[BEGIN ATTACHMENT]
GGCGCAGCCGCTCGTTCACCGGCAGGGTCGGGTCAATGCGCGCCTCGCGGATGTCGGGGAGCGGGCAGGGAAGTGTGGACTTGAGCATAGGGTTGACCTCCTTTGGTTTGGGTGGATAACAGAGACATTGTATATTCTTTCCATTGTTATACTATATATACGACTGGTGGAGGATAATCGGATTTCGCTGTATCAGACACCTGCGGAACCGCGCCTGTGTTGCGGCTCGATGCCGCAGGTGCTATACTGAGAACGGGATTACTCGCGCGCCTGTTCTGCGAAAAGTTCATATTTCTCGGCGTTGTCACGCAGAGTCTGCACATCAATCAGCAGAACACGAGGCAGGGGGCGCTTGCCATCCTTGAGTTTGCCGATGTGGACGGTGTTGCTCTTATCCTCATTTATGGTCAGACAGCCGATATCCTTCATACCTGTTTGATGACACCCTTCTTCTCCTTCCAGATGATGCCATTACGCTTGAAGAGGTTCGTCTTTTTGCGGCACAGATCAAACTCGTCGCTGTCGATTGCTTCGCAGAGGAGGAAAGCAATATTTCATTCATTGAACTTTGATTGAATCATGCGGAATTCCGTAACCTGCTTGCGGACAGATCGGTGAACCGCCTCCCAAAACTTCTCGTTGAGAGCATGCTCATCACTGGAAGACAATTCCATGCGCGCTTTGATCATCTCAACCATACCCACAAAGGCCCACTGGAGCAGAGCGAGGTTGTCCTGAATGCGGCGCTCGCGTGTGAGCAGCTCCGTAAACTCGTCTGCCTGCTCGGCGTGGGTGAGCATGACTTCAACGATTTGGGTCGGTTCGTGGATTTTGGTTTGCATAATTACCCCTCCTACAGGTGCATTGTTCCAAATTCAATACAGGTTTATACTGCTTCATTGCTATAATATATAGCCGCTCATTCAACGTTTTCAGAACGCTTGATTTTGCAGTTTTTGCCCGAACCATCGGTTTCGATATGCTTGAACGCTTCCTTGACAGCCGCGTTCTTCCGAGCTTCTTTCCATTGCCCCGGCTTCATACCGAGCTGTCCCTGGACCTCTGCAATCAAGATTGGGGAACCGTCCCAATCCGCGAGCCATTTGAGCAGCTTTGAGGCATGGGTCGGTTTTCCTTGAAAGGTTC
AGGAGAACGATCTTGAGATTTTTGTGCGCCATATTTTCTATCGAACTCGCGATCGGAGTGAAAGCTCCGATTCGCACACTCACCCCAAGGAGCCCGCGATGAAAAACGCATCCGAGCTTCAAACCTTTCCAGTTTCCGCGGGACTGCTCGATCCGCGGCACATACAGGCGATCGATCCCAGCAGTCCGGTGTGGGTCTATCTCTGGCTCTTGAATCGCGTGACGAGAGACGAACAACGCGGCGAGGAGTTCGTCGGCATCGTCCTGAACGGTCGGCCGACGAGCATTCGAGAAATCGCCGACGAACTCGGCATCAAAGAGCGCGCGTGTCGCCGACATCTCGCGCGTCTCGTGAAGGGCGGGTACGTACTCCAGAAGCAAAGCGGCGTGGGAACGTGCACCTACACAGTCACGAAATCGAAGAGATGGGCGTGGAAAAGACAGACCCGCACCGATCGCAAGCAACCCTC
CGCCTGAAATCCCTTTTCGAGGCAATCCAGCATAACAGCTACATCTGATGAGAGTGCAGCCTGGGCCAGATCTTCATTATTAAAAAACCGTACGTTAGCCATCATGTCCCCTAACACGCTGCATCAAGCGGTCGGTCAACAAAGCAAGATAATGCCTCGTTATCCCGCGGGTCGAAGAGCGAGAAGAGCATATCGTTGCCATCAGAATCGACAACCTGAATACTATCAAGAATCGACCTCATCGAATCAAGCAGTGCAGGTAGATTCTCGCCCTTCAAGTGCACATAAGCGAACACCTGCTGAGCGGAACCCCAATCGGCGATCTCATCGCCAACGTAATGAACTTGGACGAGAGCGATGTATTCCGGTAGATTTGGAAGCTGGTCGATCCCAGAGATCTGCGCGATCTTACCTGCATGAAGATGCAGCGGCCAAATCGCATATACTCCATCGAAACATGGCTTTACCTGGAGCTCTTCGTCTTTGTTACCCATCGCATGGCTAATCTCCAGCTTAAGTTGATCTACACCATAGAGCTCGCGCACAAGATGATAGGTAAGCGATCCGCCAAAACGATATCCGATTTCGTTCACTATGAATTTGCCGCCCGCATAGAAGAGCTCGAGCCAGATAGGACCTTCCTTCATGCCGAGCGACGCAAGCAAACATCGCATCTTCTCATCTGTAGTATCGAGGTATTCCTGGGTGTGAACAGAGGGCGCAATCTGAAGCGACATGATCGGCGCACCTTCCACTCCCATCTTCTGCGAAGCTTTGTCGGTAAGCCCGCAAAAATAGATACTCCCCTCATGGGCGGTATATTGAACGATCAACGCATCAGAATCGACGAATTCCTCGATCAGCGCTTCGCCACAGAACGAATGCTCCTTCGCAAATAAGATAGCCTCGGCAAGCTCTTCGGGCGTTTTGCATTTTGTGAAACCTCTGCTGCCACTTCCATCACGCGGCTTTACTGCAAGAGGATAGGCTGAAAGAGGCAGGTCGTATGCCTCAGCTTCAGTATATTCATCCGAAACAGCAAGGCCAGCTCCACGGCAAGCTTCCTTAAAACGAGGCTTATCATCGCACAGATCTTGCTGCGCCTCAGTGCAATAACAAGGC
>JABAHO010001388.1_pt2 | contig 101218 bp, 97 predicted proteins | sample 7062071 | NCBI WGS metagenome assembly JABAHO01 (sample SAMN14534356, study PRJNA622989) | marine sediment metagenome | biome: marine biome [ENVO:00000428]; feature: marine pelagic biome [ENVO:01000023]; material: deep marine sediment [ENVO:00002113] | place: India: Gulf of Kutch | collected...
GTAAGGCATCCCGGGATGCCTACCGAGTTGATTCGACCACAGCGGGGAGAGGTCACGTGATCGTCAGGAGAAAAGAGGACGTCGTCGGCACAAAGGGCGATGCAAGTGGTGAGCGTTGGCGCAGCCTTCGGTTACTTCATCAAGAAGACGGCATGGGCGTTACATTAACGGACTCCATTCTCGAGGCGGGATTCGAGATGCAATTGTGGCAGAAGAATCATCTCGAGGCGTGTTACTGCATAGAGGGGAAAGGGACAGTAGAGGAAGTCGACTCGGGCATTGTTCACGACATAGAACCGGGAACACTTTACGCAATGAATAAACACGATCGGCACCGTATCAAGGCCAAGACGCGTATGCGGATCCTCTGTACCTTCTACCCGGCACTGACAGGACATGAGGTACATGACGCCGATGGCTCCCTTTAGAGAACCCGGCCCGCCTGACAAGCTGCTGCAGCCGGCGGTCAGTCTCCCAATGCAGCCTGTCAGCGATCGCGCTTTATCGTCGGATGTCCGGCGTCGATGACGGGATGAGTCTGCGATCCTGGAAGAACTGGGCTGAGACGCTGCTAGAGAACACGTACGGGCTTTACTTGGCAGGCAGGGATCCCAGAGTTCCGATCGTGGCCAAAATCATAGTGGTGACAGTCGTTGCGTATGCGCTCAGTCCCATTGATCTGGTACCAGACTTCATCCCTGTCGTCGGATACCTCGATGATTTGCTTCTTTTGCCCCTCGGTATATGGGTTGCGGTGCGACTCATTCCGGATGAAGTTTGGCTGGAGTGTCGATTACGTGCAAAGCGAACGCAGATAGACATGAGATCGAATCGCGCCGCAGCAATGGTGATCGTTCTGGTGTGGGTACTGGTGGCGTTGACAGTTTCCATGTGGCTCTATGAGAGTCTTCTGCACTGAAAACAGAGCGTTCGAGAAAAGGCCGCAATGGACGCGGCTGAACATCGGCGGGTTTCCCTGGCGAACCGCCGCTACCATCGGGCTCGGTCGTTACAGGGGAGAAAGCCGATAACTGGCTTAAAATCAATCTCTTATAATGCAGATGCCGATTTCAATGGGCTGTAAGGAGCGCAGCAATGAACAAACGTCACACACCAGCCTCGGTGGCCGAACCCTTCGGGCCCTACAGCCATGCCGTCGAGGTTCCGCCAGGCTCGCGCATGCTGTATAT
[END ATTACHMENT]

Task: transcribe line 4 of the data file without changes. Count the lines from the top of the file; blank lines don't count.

>JABAHO010001388.1_pt2 | contig 101218 bp, 97 predicted proteins | sample 7062071 | NCBI WGS metagenome assembly JABAHO01 (sample SAMN14534356, study PRJNA622989) | marine sediment metagenome | biome: marine biome [ENVO:00000428]; feature: marine pelagic biome [ENVO:01000023]; material: deep marine sediment [ENVO:00002113] | place: India: Gulf of Kutch | collected...